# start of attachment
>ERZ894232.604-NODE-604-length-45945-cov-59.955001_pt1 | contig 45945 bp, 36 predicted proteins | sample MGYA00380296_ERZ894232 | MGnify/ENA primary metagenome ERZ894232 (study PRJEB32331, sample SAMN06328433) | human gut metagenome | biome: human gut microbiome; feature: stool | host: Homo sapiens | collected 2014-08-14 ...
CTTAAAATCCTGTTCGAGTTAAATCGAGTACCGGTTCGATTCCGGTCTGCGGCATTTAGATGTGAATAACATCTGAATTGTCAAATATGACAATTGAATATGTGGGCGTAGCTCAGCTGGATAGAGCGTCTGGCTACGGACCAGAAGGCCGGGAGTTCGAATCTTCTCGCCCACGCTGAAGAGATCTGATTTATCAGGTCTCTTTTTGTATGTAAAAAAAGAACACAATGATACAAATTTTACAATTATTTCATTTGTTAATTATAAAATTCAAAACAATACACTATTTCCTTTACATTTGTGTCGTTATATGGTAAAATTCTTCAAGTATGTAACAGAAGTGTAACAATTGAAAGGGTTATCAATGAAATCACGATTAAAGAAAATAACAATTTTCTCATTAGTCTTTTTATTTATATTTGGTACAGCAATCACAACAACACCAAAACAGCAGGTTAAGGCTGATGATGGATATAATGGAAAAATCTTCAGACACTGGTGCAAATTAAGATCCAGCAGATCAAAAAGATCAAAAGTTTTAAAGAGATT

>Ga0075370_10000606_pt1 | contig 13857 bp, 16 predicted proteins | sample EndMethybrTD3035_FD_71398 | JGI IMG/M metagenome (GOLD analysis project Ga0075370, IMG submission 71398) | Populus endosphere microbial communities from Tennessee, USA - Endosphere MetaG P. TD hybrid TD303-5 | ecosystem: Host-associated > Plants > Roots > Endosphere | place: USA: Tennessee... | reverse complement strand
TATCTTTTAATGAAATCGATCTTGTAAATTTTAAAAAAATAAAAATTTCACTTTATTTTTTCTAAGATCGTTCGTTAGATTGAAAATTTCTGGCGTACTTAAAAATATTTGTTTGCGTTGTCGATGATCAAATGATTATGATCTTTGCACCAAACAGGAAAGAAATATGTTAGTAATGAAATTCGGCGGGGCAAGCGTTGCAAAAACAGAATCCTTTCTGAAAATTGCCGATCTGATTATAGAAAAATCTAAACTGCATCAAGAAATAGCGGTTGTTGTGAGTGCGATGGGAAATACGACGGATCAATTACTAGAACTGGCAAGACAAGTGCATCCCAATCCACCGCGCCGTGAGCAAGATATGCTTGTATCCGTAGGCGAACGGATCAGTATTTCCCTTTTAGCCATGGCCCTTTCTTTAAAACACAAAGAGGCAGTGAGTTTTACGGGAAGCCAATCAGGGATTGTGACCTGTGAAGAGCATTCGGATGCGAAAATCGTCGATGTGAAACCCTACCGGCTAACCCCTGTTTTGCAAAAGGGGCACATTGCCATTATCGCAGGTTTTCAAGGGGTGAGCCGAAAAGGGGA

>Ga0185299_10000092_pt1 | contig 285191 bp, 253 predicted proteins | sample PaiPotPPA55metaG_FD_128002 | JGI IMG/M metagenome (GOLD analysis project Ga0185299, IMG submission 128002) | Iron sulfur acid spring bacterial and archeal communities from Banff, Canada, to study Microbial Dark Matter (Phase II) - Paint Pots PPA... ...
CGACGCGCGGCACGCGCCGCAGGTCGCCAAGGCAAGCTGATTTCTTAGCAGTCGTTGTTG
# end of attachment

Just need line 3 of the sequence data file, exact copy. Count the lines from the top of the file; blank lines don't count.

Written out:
>Ga0075370_10000606_pt1 | contig 13857 bp, 16 predicted proteins | sample EndMethybrTD3035_FD_71398 | JGI IMG/M metagenome (GOLD analysis project Ga0075370, IMG submission 71398) | Populus endosphere microbial communities from Tennessee, USA - Endosphere MetaG P. TD hybrid TD303-5 | ecosystem: Host-associated > Plants > Roots > Endosphere | place: USA: Tennessee... | reverse complement strand